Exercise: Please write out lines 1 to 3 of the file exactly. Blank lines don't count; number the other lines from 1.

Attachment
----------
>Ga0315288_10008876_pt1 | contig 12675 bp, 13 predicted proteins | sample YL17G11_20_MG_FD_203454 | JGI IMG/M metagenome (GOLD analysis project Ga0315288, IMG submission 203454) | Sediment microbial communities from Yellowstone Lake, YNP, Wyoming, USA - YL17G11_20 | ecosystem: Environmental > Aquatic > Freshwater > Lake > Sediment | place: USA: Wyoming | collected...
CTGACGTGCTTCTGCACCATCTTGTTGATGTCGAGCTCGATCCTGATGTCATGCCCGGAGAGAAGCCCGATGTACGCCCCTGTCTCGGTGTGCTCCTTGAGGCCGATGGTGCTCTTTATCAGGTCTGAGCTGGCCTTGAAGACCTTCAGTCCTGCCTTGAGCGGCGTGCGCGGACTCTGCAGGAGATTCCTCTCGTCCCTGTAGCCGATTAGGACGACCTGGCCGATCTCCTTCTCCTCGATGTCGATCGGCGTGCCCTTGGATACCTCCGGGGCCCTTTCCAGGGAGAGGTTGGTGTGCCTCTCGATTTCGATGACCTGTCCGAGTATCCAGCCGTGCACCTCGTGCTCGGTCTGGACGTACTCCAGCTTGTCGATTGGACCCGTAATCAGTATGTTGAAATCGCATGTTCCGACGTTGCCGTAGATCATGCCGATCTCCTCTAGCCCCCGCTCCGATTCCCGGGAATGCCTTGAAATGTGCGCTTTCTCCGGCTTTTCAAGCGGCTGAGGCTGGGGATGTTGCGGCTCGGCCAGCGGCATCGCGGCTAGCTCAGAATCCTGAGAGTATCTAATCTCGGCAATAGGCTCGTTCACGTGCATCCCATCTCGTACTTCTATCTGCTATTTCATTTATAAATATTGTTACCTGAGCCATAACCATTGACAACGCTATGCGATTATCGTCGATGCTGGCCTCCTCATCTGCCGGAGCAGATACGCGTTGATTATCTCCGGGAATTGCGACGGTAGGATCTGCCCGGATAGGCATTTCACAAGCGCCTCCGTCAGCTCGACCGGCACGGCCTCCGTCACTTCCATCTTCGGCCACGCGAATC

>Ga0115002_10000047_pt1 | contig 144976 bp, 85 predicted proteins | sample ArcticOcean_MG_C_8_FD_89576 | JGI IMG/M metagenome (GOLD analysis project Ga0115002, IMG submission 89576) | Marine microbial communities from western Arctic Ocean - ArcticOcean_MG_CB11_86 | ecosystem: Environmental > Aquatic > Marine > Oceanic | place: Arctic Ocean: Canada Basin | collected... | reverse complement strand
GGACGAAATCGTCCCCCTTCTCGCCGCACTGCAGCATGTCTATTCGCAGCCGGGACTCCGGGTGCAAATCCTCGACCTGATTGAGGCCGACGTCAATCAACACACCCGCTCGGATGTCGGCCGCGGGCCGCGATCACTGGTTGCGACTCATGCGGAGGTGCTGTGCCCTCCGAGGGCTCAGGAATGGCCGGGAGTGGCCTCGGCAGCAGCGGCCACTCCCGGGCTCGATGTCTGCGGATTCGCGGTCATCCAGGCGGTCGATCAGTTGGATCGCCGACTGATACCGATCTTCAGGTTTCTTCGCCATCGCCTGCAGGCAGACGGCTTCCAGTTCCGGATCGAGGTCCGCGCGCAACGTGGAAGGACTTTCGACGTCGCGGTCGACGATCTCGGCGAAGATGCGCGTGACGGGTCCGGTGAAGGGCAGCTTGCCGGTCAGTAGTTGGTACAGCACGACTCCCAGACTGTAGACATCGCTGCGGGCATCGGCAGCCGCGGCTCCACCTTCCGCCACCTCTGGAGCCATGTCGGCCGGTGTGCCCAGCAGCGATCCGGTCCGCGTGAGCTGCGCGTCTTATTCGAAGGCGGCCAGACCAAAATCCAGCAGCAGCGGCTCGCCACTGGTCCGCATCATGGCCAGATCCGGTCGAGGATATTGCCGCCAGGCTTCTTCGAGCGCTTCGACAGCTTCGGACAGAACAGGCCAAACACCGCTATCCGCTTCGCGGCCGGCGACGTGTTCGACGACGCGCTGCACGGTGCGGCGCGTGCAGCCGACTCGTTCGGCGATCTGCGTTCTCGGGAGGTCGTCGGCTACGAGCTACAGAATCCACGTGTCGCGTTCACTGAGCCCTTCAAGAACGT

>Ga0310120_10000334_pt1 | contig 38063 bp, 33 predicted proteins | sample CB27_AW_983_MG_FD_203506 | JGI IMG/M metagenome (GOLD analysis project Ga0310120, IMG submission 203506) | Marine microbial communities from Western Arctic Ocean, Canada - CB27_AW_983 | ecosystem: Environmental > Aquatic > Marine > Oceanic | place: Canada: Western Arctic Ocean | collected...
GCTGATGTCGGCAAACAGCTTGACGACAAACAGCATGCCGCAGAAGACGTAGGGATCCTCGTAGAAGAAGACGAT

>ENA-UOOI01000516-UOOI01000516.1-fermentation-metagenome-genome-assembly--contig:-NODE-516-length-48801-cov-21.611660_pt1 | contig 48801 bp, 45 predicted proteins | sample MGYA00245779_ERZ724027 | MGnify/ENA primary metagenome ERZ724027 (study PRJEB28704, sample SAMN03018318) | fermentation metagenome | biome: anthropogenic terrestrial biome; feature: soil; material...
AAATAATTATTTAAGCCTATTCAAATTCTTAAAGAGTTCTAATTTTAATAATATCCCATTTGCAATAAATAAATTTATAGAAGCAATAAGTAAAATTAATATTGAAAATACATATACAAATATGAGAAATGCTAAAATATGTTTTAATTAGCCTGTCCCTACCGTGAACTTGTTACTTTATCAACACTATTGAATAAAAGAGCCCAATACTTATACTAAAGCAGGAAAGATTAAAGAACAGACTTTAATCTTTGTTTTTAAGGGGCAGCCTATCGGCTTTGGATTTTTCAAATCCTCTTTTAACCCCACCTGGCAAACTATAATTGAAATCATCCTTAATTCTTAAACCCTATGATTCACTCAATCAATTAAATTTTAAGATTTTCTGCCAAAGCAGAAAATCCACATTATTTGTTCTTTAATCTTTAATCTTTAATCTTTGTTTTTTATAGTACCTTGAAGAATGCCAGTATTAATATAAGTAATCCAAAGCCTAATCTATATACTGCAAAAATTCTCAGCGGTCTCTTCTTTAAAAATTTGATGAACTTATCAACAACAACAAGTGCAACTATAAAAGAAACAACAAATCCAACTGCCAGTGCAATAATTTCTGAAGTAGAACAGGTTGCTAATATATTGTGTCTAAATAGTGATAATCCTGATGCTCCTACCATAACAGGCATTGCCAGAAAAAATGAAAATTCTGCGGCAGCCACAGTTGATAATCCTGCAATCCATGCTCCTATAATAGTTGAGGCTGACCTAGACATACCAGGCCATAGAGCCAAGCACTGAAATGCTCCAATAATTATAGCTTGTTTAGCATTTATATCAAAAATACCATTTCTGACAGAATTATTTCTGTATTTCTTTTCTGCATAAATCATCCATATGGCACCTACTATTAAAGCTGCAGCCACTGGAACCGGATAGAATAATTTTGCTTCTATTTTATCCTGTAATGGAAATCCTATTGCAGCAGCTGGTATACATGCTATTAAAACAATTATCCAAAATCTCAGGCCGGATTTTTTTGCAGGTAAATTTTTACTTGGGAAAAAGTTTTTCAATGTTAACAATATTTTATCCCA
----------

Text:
>Ga0315288_10008876_pt1 | contig 12675 bp, 13 predicted proteins | sample YL17G11_20_MG_FD_203454 | JGI IMG/M metagenome (GOLD analysis project Ga0315288, IMG submission 203454) | Sediment microbial communities from Yellowstone Lake, YNP, Wyoming, USA - YL17G11_20 | ecosystem: Environmental > Aquatic > Freshwater > Lake > Sediment | place: USA: Wyoming | collected...
CTGACGTGCTTCTGCACCATCTTGTTGATGTCGAGCTCGATCCTGATGTCATGCCCGGAGAGAAGCCCGATGTACGCCCCTGTCTCGGTGTGCTCCTTGAGGCCGATGGTGCTCTTTATCAGGTCTGAGCTGGCCTTGAAGACCTTCAGTCCTGCCTTGAGCGGCGTGCGCGGACTCTGCAGGAGATTCCTCTCGTCCCTGTAGCCGATTAGGACGACCTGGCCGATCTCCTTCTCCTCGATGTCGATCGGCGTGCCCTTGGATACCTCCGGGGCCCTTTCCAGGGAGAGGTTGGTGTGCCTCTCGATTTCGATGACCTGTCCGAGTATCCAGCCGTGCACCTCGTGCTCGGTCTGGACGTACTCCAGCTTGTCGATTGGACCCGTAATCAGTATGTTGAAATCGCATGTTCCGACGTTGCCGTAGATCATGCCGATCTCCTCTAGCCCCCGCTCCGATTCCCGGGAATGCCTTGAAATGTGCGCTTTCTCCGGCTTTTCAAGCGGCTGAGGCTGGGGATGTTGCGGCTCGGCCAGCGGCATCGCGGCTAGCTCAGAATCCTGAGAGTATCTAATCTCGGCAATAGGCTCGTTCACGTGCATCCCATCTCGTACTTCTATCTGCTATTTCATTTATAAATATTGTTACCTGAGCCATAACCATTGACAACGCTATGCGATTATCGTCGATGCTGGCCTCCTCATCTGCCGGAGCAGATACGCGTTGATTATCTCCGGGAATTGCGACGGTAGGATCTGCCCGGATAGGCATTTCACAAGCGCCTCCGTCAGCTCGACCGGCACGGCCTCCGTCACTTCCATCTTCGGCCACGCGAATC

>Ga0115002_10000047_pt1 | contig 144976 bp, 85 predicted proteins | sample ArcticOcean_MG_C_8_FD_89576 | JGI IMG/M metagenome (GOLD analysis project Ga0115002, IMG submission 89576) | Marine microbial communities from western Arctic Ocean - ArcticOcean_MG_CB11_86 | ecosystem: Environmental > Aquatic > Marine > Oceanic | place: Arctic Ocean: Canada Basin | collected... | reverse complement strand